Photo courtesy of Jamie Calhoun.
On the night of Nov. 12, the WCHS Varsity Football team lost their final game of the season 42-6 to Northwest in the playoffs. Due to the hard work put in throughout the season to succeed, there is no doubt that each and every player was exhausted. Yet, for some of the athletes on the team, their practices, games and hard work were only halfway done.
In high school it is not uncommon for students to play multiple sports with little to no transition time. The time between fall playoffs and winter tryouts is only three weeks, even less for teams that qualify for state tournaments. These dual-sport athletes have to practice and play virtually every day for over six months, which can be difficult for even WCHS’ best athletes.
“I definitely get tired from playing sports for 6 months straight as it’s constant non stop playing sports with no breaks which definitely takes a toll,” WCHS football and basketball player, junior Jamie Calhoun said.
However, athletes who have been playing multiple sports for a long time have been able to get used to the wear and tear of being a dual-sport athlete. But, this can lead to a very busy schedule in which athletes have virtually no breaks.
“Usually after wrestling season I do 4-5 months of club wrestling,” Jaden Selby, a senior on the football and wrestling team, said. “Then right after I start doing offseason football workouts and that season begins.”
Another major challenge for dual-sport athletes is injury. While one season has its own set of bangs and bruises, back-to-back seasons can be detrimental to an athlete’s body. In addition to any injuries they gain during their second season, the short transition time forces dual-sport athletes to play through any injuries they suffered earlier in the year, regardless of whether they’ve fully healed or not.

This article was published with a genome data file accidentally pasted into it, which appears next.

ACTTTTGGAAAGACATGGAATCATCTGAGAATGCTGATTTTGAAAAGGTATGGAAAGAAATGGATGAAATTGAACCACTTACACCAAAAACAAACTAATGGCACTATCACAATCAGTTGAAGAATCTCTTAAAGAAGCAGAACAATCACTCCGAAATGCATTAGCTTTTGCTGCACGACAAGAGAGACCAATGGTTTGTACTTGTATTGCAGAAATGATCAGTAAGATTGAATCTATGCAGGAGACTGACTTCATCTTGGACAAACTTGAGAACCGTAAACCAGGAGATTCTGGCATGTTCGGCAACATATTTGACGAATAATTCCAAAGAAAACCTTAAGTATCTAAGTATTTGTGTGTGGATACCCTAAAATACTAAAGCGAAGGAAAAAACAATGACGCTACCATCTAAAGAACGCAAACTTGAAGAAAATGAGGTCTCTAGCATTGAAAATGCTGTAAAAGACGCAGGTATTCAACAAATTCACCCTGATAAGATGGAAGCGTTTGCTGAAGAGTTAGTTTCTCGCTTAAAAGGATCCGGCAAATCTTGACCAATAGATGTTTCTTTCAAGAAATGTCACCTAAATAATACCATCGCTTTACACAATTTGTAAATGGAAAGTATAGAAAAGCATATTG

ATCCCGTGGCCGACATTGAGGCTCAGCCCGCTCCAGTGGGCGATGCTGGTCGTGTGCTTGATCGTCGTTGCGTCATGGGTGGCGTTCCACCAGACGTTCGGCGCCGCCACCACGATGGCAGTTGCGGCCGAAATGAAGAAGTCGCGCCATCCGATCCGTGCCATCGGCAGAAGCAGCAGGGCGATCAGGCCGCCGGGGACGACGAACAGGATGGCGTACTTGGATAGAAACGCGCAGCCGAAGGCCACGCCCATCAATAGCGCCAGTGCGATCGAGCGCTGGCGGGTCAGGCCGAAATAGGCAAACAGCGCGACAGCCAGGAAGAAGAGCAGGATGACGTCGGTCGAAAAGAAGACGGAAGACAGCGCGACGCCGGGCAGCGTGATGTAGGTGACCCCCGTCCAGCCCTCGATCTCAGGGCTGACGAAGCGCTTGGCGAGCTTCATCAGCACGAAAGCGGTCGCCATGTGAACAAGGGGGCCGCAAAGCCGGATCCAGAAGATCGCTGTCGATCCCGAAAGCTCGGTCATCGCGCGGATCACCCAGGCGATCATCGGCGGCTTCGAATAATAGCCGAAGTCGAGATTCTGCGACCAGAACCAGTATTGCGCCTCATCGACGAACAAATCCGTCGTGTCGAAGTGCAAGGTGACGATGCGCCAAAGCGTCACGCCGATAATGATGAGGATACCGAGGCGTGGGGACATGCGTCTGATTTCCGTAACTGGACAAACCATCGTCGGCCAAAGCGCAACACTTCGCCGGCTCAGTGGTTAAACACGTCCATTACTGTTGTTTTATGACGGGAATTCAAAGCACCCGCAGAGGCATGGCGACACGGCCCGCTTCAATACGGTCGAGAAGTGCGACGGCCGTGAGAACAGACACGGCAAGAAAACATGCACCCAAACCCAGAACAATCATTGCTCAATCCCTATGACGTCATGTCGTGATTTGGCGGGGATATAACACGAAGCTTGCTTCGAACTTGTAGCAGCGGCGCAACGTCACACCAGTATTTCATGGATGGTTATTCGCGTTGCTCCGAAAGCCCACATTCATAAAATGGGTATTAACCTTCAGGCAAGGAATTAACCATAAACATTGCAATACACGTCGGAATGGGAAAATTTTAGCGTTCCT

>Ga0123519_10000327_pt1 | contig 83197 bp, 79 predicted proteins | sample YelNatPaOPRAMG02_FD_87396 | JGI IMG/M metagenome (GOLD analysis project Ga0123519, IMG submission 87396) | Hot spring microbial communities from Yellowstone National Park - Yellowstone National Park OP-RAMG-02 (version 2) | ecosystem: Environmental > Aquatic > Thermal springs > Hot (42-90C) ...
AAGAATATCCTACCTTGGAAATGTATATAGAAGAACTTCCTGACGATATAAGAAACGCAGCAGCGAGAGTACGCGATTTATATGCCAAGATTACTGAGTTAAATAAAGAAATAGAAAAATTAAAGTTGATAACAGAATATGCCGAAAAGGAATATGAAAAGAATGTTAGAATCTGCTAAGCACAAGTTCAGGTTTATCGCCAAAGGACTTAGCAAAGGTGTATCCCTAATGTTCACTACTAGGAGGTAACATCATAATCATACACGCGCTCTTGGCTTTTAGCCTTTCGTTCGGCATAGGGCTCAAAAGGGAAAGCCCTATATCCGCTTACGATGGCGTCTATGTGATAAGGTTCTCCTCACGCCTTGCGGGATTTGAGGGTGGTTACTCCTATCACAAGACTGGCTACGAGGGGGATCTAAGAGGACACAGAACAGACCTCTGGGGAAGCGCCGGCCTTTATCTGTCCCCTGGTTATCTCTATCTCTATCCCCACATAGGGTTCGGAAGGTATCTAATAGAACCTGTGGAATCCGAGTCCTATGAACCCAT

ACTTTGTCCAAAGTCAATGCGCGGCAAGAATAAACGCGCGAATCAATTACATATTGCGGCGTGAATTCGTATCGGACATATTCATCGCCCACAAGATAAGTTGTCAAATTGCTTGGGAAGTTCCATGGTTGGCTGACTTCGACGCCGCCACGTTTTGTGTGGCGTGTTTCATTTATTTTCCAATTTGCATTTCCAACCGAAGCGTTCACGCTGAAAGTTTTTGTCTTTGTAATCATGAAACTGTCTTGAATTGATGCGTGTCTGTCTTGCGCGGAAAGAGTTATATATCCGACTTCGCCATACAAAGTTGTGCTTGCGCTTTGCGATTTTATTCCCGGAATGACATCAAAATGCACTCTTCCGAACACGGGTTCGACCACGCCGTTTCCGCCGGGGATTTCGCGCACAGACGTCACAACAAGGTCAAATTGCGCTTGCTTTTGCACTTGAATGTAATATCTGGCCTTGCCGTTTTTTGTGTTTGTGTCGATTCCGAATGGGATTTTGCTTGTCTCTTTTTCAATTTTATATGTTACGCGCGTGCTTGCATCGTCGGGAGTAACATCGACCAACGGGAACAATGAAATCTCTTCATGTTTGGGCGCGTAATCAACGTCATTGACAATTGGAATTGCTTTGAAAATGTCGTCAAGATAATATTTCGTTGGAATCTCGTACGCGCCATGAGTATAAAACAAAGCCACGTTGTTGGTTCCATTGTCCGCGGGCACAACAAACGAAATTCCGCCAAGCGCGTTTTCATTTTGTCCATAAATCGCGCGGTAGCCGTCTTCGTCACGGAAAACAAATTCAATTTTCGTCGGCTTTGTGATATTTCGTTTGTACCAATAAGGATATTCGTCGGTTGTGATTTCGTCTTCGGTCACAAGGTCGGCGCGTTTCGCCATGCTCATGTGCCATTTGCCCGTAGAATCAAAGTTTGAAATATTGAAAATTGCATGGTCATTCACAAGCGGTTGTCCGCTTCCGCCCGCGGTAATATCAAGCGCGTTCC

“The biggest challenge of being a dual-sport athlete for me is just staying healthy throughout both seasons,” Calhoun said. “The injuries I had in football haven’t fully healed yet, so it can be a struggle sometimes to stay healthy when I’m already partially banged up.”
With each sport requiring a different skill set, another challenge for dual-sport athletes is maintaining the strength that allows them to succeed in multiple sports. While some sports like basketball, cross country and field hockey require endurance, other sports like baseball, football and track require shorter bursts of higher intensity from athletes. Generally, athletes can maintain one type of physique through constant training that helps them prepare for their one sport. However, dual-sport athletes that play in both types of sports have to be ready for anything.
“It’s really hard to stay in shape for both of my sports at the same time because they are very different,” Calhoun said. “In football you get lots of breaks in between plays and possessions, but in basketball you can be running up and down the court for a very long time so I really have to adjust everything based on what season I am in.”
Although the constant intense training can have a harmful effect on a dual-sport athlete’s health, it does help them develop good habits. The cycle of eating healthy, resting whenever possible and working out constantly in both the offseason and regular season leads to a boost in overall athleticism and health.
“To stay in shape for both sports I try to workout as much as I can during the offseason,” Selby said. “During the offseason, I rest my body for a little and then work constantly on increasing my strength and speed for both sports.”